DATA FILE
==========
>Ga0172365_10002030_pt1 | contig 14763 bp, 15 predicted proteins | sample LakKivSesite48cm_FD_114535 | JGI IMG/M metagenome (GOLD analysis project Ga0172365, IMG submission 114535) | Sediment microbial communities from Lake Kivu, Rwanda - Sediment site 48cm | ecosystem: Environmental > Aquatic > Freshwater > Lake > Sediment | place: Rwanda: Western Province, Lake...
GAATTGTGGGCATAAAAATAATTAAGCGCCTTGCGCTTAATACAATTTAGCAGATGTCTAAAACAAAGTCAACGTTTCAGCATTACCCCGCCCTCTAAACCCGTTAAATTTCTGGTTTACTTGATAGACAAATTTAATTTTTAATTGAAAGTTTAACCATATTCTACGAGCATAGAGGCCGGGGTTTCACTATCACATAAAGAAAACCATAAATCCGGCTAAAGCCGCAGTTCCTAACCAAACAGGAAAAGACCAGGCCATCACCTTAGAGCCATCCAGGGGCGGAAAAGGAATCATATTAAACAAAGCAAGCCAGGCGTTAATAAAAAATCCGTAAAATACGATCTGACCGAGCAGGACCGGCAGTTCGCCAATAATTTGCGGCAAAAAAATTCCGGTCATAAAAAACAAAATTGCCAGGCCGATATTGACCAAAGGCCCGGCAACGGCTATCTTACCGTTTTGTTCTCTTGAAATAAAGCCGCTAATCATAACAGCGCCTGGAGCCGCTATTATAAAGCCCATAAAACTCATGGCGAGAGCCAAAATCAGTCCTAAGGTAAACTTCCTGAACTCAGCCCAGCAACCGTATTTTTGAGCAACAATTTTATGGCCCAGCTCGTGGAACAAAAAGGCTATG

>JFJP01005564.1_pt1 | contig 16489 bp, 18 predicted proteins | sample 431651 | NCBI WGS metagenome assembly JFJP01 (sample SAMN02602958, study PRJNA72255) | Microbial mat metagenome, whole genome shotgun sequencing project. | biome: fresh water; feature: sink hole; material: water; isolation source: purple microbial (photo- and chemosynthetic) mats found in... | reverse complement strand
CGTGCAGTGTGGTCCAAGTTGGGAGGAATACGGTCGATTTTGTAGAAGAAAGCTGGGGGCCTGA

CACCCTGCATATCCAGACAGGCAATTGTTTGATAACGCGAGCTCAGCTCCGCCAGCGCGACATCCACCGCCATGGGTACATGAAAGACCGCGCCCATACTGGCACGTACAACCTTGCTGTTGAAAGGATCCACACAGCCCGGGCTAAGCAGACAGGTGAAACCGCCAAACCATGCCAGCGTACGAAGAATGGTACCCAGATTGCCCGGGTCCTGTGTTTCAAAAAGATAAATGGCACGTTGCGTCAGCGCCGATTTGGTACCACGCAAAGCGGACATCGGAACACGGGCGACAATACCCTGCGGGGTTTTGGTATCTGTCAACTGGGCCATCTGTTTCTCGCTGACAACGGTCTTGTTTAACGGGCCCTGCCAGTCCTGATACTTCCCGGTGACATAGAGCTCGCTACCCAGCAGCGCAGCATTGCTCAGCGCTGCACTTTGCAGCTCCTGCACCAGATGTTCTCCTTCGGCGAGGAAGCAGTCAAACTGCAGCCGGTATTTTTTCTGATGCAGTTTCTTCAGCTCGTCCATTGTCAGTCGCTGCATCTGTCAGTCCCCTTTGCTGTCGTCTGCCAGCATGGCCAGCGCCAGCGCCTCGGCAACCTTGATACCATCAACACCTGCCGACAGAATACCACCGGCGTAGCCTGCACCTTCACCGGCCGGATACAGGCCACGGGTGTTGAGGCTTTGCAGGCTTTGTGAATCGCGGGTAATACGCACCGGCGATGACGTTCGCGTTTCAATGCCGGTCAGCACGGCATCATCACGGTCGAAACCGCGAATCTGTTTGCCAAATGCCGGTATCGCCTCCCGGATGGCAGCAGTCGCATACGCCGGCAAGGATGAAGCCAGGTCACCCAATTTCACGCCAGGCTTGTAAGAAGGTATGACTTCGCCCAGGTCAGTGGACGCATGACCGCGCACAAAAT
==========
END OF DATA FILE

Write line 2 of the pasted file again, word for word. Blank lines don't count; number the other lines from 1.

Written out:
GAATTGTGGGCATAAAAATAATTAAGCGCCTTGCGCTTAATACAATTTAGCAGATGTCTAAAACAAAGTCAACGTTTCAGCATTACCCCGCCCTCTAAACCCGTTAAATTTCTGGTTTACTTGATAGACAAATTTAATTTTTAATTGAAAGTTTAACCATATTCTACGAGCATAGAGGCCGGGGTTTCACTATCACATAAAGAAAACCATAAATCCGGCTAAAGCCGCAGTTCCTAACCAAACAGGAAAAGACCAGGCCATCACCTTAGAGCCATCCAGGGGCGGAAAAGGAATCATATTAAACAAAGCAAGCCAGGCGTTAATAAAAAATCCGTAAAATACGATCTGACCGAGCAGGACCGGCAGTTCGCCAATAATTTGCGGCAAAAAAATTCCGGTCATAAAAAACAAAATTGCCAGGCCGATATTGACCAAAGGCCCGGCAACGGCTATCTTACCGTTTTGTTCTCTTGAAATAAAGCCGCTAATCATAACAGCGCCTGGAGCCGCTATTATAAAGCCCATAAAACTCATGGCGAGAGCCAAAATCAGTCCTAAGGTAAACTTCCTGAACTCAGCCCAGCAACCGTATTTTTGAGCAACAATTTTATGGCCCAGCTCGTGGAACAAAAAGGCTATG